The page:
“it’s not a misspelling,” Seafore Perl (aka Nick Friess, Master of Fine Arts in the physical world) notes of his exhibition, called ArtIfacs, now open at DaphneArts Centre, “but a deliberate play of words. My art (I) resulting in facsimiles, (facs).”
Having served in the United States Army Special Forces – the Green Beret – as a medic, deployed to both the tri-border area where Laos, Cambodia and Vietnam meet and to Delta area near the Cambodian border, Seafore uses his art as a means to explore his wartime memories. In doing so, he also considers matters of self perception as coloured by memories and emotions.
With ArtIfacs, he presents a series of images, most of them paired or in a group of three, each offering an interpretation of a scene in different mediums. So, for example, there might be a photograph, a digital rendering and an oil painting, all of the same scene. While the same subject matter might be used, each image is entirely unique in its interpretation, the individual use of colour, tone, lighting, and emphasis on elements within each piece drawing the eye differently to each one, so that different aspects become prominent s we shift focus one to the next and back again.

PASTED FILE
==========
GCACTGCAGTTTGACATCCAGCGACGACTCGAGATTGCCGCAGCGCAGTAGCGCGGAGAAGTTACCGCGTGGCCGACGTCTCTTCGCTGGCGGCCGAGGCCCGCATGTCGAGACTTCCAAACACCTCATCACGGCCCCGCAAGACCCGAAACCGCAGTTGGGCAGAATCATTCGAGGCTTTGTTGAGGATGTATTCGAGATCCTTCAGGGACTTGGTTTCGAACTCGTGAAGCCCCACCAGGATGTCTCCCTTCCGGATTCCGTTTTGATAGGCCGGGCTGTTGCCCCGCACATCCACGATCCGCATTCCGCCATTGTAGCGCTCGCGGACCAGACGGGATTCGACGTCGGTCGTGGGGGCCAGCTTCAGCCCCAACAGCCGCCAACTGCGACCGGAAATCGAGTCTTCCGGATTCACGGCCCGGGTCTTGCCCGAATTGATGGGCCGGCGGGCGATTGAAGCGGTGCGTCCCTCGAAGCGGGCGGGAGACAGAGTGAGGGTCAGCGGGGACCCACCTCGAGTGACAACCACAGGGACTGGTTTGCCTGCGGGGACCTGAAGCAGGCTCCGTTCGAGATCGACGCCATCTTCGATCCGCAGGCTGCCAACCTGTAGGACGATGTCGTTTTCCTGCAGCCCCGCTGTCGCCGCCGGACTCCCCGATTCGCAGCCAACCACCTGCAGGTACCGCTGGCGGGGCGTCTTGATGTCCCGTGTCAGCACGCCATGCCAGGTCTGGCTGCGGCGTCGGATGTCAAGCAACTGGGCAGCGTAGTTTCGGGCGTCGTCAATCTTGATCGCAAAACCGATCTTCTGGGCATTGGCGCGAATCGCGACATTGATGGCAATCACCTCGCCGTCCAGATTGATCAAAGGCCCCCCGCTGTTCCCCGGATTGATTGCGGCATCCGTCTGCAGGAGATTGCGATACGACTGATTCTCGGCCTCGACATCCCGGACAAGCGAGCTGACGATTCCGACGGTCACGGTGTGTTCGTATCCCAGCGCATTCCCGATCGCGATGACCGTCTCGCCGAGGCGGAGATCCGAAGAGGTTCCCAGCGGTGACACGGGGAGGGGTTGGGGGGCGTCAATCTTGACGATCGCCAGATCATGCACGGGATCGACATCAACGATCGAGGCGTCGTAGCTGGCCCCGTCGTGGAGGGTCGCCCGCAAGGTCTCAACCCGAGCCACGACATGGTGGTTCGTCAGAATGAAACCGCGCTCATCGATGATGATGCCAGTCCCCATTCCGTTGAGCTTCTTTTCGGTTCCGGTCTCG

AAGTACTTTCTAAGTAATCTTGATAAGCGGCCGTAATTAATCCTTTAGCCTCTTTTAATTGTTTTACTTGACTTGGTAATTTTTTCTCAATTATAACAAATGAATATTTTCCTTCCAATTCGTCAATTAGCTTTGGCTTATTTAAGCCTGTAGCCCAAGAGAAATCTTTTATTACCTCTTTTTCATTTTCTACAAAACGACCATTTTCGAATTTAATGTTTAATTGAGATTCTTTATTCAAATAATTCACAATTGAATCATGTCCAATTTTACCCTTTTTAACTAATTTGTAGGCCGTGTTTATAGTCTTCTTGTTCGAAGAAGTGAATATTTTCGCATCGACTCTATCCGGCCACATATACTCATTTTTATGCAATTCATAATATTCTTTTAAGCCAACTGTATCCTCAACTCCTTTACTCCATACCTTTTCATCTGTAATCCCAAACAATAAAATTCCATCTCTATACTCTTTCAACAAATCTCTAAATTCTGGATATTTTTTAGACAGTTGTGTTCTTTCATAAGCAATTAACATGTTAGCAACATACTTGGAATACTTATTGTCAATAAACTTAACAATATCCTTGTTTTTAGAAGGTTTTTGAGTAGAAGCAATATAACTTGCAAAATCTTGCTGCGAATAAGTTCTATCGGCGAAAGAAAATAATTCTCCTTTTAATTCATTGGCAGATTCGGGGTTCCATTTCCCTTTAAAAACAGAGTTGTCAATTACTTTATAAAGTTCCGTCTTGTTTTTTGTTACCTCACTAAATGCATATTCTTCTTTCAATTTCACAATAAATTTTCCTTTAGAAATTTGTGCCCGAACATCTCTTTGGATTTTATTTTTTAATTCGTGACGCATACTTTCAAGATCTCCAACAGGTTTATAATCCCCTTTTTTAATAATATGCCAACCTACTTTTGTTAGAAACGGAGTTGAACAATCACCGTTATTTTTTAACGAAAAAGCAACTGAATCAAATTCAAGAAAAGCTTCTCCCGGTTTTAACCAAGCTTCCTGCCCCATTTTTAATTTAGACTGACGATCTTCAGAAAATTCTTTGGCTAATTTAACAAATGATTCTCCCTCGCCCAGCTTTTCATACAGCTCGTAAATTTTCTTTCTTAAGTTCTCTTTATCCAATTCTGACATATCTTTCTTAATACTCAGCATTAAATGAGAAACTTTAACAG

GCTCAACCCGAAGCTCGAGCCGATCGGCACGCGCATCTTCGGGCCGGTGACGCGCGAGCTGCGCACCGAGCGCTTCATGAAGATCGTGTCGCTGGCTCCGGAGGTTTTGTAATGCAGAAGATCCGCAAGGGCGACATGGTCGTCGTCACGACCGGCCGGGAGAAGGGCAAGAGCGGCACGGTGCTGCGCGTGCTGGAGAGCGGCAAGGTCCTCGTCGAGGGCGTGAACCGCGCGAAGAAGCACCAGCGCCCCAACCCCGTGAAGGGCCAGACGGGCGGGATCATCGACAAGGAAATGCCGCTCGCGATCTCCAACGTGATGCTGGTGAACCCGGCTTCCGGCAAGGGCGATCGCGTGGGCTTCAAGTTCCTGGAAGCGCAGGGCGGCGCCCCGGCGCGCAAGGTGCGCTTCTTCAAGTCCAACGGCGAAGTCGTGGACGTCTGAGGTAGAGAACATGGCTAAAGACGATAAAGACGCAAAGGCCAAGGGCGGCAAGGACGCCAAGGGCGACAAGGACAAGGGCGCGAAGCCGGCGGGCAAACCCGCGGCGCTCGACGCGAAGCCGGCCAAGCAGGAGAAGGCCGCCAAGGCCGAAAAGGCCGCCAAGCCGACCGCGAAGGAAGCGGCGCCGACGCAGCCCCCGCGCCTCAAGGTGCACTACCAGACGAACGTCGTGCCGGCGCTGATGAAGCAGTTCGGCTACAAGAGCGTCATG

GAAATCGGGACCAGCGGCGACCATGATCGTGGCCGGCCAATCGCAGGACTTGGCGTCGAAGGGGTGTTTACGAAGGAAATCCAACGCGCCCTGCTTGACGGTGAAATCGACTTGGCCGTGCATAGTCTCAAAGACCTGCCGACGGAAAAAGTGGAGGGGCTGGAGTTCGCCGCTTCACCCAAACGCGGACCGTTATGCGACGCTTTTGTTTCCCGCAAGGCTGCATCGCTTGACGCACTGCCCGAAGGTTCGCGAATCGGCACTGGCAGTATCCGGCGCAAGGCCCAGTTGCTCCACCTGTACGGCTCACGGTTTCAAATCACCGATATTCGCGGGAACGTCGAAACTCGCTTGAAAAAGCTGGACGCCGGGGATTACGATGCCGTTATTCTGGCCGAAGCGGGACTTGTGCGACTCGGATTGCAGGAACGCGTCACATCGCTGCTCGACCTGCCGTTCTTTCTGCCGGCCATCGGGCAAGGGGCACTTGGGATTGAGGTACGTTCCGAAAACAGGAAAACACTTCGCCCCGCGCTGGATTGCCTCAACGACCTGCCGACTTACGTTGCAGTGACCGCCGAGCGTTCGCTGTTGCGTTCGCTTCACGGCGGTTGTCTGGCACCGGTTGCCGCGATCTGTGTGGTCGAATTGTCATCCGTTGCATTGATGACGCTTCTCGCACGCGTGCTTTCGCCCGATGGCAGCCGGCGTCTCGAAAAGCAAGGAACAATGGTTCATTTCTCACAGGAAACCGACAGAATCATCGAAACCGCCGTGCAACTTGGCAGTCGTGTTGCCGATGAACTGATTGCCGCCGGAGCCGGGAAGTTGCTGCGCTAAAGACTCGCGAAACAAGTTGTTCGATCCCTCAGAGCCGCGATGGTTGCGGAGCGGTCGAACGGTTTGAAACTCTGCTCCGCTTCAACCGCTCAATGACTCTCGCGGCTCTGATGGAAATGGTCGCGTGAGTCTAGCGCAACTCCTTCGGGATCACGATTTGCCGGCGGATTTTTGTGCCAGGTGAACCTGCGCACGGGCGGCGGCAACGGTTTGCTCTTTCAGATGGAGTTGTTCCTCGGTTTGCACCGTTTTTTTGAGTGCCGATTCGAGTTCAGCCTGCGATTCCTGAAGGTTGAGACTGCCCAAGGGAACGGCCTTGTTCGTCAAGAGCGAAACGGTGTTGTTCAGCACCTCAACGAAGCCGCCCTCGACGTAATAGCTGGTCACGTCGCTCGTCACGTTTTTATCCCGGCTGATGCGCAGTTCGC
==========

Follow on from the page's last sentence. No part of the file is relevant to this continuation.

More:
In this, ArtIfacs – for me at least – presents itself in three layers. In the first, there is the literal presentation of “artistic facsimilies”: the majority of the images, be they photographs, digital renderings or paintings, are of physical world object; thus, each image is literally a facsimile of the objects it represents. In the second, there is the element of the artist processing he experiences of active duty through his art; thus there are semiotics perhaps present, “artistic facsimiles” representative of his own thoughts, reactions, feelings and perceptions of he time on active duty in a hostile environment.
Then there is the third layer: how we respond to the images each in turn. Why are we perhaps drawn to one over the other(s), when all represent the same scene? What is colouring our own perception of, and reaction to, each piece? Is it the way different aspects of the scene are given prominence, or something else? What role do semiotics play in shaping our response, and how much of it is driven by our own internal processes – our own artefacts of memory and self, if you will – impinging themselves upon our conscious reaction?
Also included in the exhibition are insights in Seafore’s creative processes through a 3D model of one of his pieces and drawings showing the development of his ideas. There is also a large image of the avatars he has used over the years, making for another intriguing opportunity for interpretation.
As with Awakening, which I reviewed here, this is a deeply thought-provoking exhibition, albeit far more deceptively so. Nuanced, and with more to see than may first meet the eye. Like Awakening, Seafore’s ArtIfacs is fully deserving considered time and attention. It will be open through to mid-October.